Biogeographers are also discovering a substantial level of spatial complexity. Areas of endemism often share historical affinities with more than one other area leading to reticulate, rather than simple bifurcating area cladograms. The key advance for deciphering highly reticulate area relationships is the approach called primary and secondary Brooks Parsimony Analysis (BPA; chapter by Brooks in Lomolino & Heaney, 2004). This method is designed to reveal unique events such as post-speciation dispersal and peripheral isolates speciation that depart from a general divergence backbone on an area cladogram. These kinds of events could be at least as important as vicariance in the overall history of geographic speciation and diversification. This emerging new form of Hennig's original phylogenetic biogeography is already showing the promise of becoming a rigorous analytical tool for addressing a temporally and spatially enormous range of biogeographic phenomena, from the deep history of Paleozoic palaeobiogeography (chapter by Lieberman in Lomolino & Heaney, 2004) to the latest Cenozoic realm of phylogeography (chapter by Riddle and Hafner in Lomolino & Heaney, 2004). Soon, an algorithmic implementation of the otherwise rather cumbersome primary and secondary BPA will be available: phylogenetic analysis for comparing trees (PACT, D.R. Brooks, pers. comm.).

Ecological biogeographers have also recently called for new paradigms, observing that ‘a dynamic equilibrium between contemporary rates of immigration and extinction, is clearly contradicted by phylogenetic and fossil evidence of a long, pervasive legacy of history on the diversity and composition of most insular lineages’ (Brown & Lomolino, 2000). Stated differently, a dynamic equilibrium is only one of several states, including the extremes of stable equilibrium to dynamic non-equilibrium, in which island systems can and do exist (Whittaker, 2000).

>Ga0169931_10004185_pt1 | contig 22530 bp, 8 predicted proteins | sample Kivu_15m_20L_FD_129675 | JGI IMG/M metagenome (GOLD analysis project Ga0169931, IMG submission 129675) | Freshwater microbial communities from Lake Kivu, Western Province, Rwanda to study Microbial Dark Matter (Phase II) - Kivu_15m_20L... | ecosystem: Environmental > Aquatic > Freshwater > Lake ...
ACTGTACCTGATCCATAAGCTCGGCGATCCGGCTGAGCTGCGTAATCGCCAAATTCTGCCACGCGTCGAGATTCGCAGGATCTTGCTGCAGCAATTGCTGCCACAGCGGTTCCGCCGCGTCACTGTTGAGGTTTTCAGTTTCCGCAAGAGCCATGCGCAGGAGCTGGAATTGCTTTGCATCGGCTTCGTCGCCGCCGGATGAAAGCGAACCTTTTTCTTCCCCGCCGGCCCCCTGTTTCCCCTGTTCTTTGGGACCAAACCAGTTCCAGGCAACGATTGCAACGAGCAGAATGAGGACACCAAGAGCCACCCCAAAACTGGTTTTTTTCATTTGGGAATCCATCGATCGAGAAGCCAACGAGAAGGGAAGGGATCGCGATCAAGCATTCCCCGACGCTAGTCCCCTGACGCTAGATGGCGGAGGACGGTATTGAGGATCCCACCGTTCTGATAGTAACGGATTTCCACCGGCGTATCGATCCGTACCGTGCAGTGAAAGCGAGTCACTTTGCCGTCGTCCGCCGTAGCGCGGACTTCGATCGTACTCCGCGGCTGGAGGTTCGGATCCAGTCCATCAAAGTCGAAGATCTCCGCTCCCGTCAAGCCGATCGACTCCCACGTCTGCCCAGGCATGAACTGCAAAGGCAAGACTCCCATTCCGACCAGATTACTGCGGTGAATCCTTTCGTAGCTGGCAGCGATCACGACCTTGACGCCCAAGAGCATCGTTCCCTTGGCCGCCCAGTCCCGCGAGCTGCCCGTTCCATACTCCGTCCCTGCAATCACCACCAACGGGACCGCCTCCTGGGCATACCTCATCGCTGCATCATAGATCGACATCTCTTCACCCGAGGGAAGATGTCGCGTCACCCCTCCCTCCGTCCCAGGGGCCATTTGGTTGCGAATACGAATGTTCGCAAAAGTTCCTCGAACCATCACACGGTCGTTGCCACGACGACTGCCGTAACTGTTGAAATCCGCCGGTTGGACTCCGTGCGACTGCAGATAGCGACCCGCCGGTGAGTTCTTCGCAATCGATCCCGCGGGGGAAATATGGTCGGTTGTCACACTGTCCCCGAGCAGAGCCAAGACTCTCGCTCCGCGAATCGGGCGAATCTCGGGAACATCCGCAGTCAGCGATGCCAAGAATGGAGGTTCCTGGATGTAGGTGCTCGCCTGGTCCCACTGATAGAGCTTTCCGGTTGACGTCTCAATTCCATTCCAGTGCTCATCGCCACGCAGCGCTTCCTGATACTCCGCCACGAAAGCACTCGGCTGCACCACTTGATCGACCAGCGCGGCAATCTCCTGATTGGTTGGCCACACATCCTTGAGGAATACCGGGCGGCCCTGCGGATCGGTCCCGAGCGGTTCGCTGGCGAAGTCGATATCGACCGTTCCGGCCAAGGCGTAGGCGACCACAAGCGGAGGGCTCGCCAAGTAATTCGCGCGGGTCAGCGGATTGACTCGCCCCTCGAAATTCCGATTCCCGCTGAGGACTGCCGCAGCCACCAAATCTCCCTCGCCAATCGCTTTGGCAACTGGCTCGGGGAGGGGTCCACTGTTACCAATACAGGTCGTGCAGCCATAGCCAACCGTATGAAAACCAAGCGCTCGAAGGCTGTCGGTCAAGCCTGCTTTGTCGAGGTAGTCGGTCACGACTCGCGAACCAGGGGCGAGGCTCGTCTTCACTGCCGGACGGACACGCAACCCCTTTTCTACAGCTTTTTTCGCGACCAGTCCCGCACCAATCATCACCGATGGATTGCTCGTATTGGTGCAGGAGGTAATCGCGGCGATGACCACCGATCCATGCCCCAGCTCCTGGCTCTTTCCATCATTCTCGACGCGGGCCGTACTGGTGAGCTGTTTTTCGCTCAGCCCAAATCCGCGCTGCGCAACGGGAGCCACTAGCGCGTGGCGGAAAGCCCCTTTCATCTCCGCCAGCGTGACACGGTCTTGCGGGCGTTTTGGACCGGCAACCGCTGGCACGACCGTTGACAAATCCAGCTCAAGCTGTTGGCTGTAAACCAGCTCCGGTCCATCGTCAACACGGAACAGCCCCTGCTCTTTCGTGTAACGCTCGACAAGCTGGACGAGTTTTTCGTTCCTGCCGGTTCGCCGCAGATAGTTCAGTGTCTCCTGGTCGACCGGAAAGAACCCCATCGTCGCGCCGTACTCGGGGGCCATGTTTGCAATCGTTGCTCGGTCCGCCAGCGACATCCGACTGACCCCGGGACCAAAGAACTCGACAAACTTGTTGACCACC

Changing paradigms and the advent of new models in biogeography have always tracked closely and depended on prevailing ideas in geology and palaeoclimatology – e.g. the long delay between Wegener's original model of continental drift and the modern model of plate tectonics certainly goes a long way towards explaining the arrested development of historical biogeography. A study reported in this issue (Heaney et al., 2005) demonstrates the irreplaceable value of good geological information for interpreting biogeographic patterns. Using protein electrophoresis data from six species of fruit bats and a rodent, this study suggests that intraspecific population structure within all seven species retains a strong, shared signal of land and habitat configurations in the Philippine archipelago during the late Pleistocene, when most of the current islands were connected into four much larger islands during periods of lowered sea levels. Furthermore, it appears that the degree to which population structure was influenced by open water stretches between Pleistocene islands depends on the ecological traits of the species – those that are specialized to living in closed forests exhibit more structure than those that readily travel across open and disturbed habitats. The signal derived from the protein data is perhaps not as clear as one might get from analysis of rapidly evolving partitions of mitochondrial and/or nuclear DNA, but certainly this study establishes a good reason to test these results with other types of data.